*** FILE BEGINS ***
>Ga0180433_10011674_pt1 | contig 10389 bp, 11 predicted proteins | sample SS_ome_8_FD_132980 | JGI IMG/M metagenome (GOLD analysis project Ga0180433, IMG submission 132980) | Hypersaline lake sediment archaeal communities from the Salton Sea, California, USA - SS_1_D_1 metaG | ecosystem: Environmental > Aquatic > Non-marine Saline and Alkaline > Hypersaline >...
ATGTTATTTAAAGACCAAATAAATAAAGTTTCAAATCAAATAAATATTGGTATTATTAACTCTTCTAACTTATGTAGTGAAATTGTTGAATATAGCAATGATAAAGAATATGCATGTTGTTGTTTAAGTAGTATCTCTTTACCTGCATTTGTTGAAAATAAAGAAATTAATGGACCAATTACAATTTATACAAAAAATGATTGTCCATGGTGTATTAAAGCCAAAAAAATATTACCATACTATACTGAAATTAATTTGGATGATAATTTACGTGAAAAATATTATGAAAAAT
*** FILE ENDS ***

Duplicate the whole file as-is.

>Ga0180433_10011674_pt1 | contig 10389 bp, 11 predicted proteins | sample SS_ome_8_FD_132980 | JGI IMG/M metagenome (GOLD analysis project Ga0180433, IMG submission 132980) | Hypersaline lake sediment archaeal communities from the Salton Sea, California, USA - SS_1_D_1 metaG | ecosystem: Environmental > Aquatic > Non-marine Saline and Alkaline > Hypersaline >...
ATGTTATTTAAAGACCAAATAAATAAAGTTTCAAATCAAATAAATATTGGTATTATTAACTCTTCTAACTTATGTAGTGAAATTGTTGAATATAGCAATGATAAAGAATATGCATGTTGTTGTTTAAGTAGTATCTCTTTACCTGCATTTGTTGAAAATAAAGAAATTAATGGACCAATTACAATTTATACAAAAAATGATTGTCCATGGTGTATTAAAGCCAAAAAAATATTACCATACTATACTGAAATTAATTTGGATGATAATTTACGTGAAAAATATTATGAAAAAT